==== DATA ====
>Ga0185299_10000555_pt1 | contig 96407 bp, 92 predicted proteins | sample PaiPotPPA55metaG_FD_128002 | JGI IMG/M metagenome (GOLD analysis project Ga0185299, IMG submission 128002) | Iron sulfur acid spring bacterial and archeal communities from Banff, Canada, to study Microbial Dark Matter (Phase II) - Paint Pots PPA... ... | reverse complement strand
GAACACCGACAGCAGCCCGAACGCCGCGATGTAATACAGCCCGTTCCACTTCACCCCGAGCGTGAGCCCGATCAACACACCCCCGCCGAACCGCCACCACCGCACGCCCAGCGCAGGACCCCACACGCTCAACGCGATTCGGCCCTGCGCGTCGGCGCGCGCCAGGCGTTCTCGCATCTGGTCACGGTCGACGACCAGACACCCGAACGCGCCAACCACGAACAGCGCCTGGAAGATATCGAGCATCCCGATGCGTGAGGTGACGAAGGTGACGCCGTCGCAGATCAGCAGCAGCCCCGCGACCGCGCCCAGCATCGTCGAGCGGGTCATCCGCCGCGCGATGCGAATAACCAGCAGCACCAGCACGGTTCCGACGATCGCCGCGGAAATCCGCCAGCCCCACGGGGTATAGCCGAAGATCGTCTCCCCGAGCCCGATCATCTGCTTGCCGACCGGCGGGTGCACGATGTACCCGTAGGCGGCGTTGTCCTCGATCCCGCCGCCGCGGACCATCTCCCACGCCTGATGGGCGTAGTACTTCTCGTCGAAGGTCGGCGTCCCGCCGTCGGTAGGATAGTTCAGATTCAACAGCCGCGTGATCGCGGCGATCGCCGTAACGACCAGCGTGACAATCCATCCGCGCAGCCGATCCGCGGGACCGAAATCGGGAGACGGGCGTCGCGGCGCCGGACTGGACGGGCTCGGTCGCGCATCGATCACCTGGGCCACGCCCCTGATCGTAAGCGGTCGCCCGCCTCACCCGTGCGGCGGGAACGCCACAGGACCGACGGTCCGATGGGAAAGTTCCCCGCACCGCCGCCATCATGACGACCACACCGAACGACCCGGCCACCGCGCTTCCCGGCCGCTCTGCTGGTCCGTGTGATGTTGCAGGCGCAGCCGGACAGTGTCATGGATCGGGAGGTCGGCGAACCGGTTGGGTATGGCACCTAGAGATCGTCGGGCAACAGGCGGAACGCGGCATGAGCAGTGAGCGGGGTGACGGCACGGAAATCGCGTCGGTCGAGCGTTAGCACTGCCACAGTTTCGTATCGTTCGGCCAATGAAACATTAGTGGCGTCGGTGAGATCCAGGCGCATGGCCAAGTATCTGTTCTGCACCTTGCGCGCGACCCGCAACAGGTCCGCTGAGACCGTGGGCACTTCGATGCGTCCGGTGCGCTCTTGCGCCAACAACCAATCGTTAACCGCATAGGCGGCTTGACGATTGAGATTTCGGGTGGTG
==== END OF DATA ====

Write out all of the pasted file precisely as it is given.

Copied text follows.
>Ga0185299_10000555_pt1 | contig 96407 bp, 92 predicted proteins | sample PaiPotPPA55metaG_FD_128002 | JGI IMG/M metagenome (GOLD analysis project Ga0185299, IMG submission 128002) | Iron sulfur acid spring bacterial and archeal communities from Banff, Canada, to study Microbial Dark Matter (Phase II) - Paint Pots PPA... ... | reverse complement strand
GAACACCGACAGCAGCCCGAACGCCGCGATGTAATACAGCCCGTTCCACTTCACCCCGAGCGTGAGCCCGATCAACACACCCCCGCCGAACCGCCACCACCGCACGCCCAGCGCAGGACCCCACACGCTCAACGCGATTCGGCCCTGCGCGTCGGCGCGCGCCAGGCGTTCTCGCATCTGGTCACGGTCGACGACCAGACACCCGAACGCGCCAACCACGAACAGCGCCTGGAAGATATCGAGCATCCCGATGCGTGAGGTGACGAAGGTGACGCCGTCGCAGATCAGCAGCAGCCCCGCGACCGCGCCCAGCATCGTCGAGCGGGTCATCCGCCGCGCGATGCGAATAACCAGCAGCACCAGCACGGTTCCGACGATCGCCGCGGAAATCCGCCAGCCCCACGGGGTATAGCCGAAGATCGTCTCCCCGAGCCCGATCATCTGCTTGCCGACCGGCGGGTGCACGATGTACCCGTAGGCGGCGTTGTCCTCGATCCCGCCGCCGCGGACCATCTCCCACGCCTGATGGGCGTAGTACTTCTCGTCGAAGGTCGGCGTCCCGCCGTCGGTAGGATAGTTCAGATTCAACAGCCGCGTGATCGCGGCGATCGCCGTAACGACCAGCGTGACAATCCATCCGCGCAGCCGATCCGCGGGACCGAAATCGGGAGACGGGCGTCGCGGCGCCGGACTGGACGGGCTCGGTCGCGCATCGATCACCTGGGCCACGCCCCTGATCGTAAGCGGTCGCCCGCCTCACCCGTGCGGCGGGAACGCCACAGGACCGACGGTCCGATGGGAAAGTTCCCCGCACCGCCGCCATCATGACGACCACACCGAACGACCCGGCCACCGCGCTTCCCGGCCGCTCTGCTGGTCCGTGTGATGTTGCAGGCGCAGCCGGACAGTGTCATGGATCGGGAGGTCGGCGAACCGGTTGGGTATGGCACCTAGAGATCGTCGGGCAACAGGCGGAACGCGGCATGAGCAGTGAGCGGGGTGACGGCACGGAAATCGCGTCGGTCGAGCGTTAGCACTGCCACAGTTTCGTATCGTTCGGCCAATGAAACATTAGTGGCGTCGGTGAGATCCAGGCGCATGGCCAAGTATCTGTTCTGCACCTTGCGCGCGACCCGCAACAGGTCCGCTGAGACCGTGGGCACTTCGATGCGTCCGGTGCGCTCTTGCGCCAACAACCAATCGTTAACCGCATAGGCGGCTTGACGATTGAGATTTCGGGTGGTG